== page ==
By |March 31st, 2015|Injuries, Research, Training|0 Comments

How Muscles Work and Protect a Pitcher’s Elbow

Let’s talk about muscles. Muscles are the motors of the body. They are the components that generate movement. They can also absorb dangerous forces to protect more vulnerable tissues, like ligaments, and this is especially important for baseball pitchers.

Before I dive in, if you missed part one or two of the three part introduction to my views on the biomechanics of pitching, here’s a short summary.

I disagree with using the total elbow load as an approximation of the load on the ulnar collateral ligament (UCL). Therefore, I believe using the total load as an indicator of elbow injury risk is flawed.

One of the biggest drawbacks to using the total joint load is that it provides no information about the underlying muscles. This is why I account for the muscles, in addition to the ligaments and bones, when I analyze the biomechanics of a pitching motion using computational modeling techniques.

Now that […]

By |March 9th, 2015|Injuries, Mechanics, Motion Analysis|4 Comments

Driveline Seminar List for Early 2015

After the release of Hacking The Kinetic Chain and an awesome time at ABCA, Driveline Baseball is hitting the road in 2015. Kyle will be giving talks about what works and what doesn’t when it comes to pitching mechanics and pitching training and lots of hands-on training with high doses of highly effective drills.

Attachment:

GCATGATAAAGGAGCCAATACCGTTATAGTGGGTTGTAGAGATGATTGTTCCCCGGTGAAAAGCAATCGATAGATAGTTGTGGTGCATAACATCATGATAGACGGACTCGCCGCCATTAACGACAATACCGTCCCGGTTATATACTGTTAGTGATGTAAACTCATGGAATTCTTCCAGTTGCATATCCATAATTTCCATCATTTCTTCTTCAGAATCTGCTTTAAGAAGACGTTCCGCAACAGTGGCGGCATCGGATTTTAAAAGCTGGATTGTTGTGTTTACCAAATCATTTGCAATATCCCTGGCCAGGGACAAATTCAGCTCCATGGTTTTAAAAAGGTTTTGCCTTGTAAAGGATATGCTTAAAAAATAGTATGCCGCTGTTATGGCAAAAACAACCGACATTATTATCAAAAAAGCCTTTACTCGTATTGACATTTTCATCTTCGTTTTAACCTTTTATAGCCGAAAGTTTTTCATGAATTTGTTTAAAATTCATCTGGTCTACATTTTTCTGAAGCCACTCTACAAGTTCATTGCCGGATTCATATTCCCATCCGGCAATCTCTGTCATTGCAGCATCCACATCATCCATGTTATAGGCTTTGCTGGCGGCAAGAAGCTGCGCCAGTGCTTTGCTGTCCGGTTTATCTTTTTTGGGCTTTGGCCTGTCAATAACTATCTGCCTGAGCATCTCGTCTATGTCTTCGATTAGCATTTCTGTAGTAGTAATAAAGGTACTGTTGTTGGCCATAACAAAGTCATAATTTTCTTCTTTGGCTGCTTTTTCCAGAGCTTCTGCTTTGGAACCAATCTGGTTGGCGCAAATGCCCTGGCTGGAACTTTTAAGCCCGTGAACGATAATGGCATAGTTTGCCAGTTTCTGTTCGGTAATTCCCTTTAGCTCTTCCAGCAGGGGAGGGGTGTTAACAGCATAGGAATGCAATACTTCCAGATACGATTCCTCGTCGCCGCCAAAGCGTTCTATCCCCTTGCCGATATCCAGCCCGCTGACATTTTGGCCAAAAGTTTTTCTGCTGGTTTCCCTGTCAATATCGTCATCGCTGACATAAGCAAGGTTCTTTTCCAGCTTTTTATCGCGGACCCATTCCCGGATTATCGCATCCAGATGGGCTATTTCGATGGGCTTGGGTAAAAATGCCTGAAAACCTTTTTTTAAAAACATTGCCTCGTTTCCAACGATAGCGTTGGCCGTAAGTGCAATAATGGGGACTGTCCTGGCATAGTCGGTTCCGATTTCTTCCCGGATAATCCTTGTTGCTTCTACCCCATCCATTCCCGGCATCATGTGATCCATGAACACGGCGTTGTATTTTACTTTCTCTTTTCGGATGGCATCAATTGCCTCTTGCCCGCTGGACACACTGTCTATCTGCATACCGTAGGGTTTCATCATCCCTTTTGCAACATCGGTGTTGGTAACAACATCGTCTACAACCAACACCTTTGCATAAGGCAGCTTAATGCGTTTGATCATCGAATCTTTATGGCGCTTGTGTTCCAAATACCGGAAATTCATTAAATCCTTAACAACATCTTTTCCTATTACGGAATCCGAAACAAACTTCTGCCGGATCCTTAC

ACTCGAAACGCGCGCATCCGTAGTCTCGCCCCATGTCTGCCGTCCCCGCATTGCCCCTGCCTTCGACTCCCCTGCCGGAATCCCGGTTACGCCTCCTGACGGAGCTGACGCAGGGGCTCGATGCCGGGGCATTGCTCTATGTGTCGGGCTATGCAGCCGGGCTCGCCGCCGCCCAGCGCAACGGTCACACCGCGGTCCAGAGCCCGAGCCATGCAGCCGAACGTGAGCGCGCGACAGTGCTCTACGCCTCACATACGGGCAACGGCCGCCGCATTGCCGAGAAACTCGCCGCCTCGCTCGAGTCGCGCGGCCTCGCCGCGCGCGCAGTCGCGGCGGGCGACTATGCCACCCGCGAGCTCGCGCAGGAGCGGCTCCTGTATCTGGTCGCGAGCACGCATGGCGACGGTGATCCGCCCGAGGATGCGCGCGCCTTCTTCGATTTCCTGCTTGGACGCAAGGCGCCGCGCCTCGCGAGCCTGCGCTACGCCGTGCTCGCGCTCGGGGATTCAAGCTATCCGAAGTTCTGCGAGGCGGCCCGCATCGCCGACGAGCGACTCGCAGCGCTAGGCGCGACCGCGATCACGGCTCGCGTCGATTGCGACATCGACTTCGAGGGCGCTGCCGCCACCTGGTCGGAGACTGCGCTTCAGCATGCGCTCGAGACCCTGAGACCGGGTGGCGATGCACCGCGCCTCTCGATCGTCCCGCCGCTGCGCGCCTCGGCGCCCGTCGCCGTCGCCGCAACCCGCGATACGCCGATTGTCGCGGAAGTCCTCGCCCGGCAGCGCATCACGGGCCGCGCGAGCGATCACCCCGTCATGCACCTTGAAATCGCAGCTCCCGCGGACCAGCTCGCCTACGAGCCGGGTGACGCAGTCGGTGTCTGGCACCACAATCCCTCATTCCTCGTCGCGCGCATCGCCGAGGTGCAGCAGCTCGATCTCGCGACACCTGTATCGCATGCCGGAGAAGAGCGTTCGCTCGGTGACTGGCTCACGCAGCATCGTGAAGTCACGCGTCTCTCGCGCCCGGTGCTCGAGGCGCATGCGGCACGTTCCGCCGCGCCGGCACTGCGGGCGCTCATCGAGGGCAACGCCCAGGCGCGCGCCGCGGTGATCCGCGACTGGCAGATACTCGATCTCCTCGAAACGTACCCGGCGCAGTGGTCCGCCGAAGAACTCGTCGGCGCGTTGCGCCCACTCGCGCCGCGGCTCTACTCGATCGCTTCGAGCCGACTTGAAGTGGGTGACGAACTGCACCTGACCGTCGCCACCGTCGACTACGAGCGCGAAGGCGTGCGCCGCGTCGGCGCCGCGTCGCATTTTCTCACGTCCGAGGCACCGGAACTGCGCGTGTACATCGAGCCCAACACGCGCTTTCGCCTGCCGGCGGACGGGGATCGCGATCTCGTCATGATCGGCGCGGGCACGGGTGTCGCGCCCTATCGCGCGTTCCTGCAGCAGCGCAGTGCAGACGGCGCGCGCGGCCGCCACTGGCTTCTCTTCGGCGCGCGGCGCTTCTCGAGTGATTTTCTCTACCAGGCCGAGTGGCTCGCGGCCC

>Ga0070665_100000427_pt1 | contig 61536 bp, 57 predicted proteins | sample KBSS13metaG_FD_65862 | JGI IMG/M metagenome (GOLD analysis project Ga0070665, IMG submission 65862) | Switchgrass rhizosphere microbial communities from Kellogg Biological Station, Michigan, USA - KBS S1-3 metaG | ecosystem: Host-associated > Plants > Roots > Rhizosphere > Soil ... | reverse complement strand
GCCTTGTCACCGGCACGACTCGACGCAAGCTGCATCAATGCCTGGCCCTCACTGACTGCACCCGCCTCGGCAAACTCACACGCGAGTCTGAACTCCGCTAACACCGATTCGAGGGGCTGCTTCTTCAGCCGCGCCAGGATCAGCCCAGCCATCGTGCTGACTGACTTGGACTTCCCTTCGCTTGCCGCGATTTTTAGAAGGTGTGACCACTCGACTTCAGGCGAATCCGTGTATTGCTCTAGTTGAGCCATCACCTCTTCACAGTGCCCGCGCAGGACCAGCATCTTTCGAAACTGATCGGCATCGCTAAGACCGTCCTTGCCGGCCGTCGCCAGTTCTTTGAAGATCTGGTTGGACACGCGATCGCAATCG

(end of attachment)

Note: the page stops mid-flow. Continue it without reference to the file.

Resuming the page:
If you are on the mailing list, you saw that we kicked off the North American tour in Apex, NC at The K-Zone on February 8th with a one-day seminar and training session, and it was a blast.

If you run a facility or select teams, want to implement the Driveline system and have not yet reached out, email Mike to get more information and schedule an event.
March 7th – Abbotsford Cardinals – Abbotsford, BC
We are going to be in BC on March 7th, hosted by the Abbotsford Cardinals. This is going to be a one-day event with two separate training sessions, two research presentations plus a coaches-only Q&A. […]

By |February 24th, 2015|Training|0 Comments

A More Forward Approach to Understanding Pitching Biomechanics

This is part two of three of the initial guest posts by Dr. James Buffi. Part one was titled Challenges with Typical Biomechanical Analyses of Pitching.

It is impossible to figure out if a specific player scored a run in a baseball game just by looking at the final box score. This is essentially what typical biomechanical analyses of pitching try to do. They attempt to infer the underlying outcome for the UCL from macroscopic surface-level observations of net elbow loading.

As stated in my previous post, the total elbow load is not nearly enough information to determine the underlying ligament load.

Most of these typical biomechanical analyses can be classified as inverse dynamic analyses. The word “inverse” refers to the order in which calculations are performed relative to the way the body actually creates motion. In an inverse dynamic analysis, the total joint loads are recorded and calculated first. The loads on individual […]

By |February 23rd, 2015|Mechanics, Motion Analysis, Research|2 Comments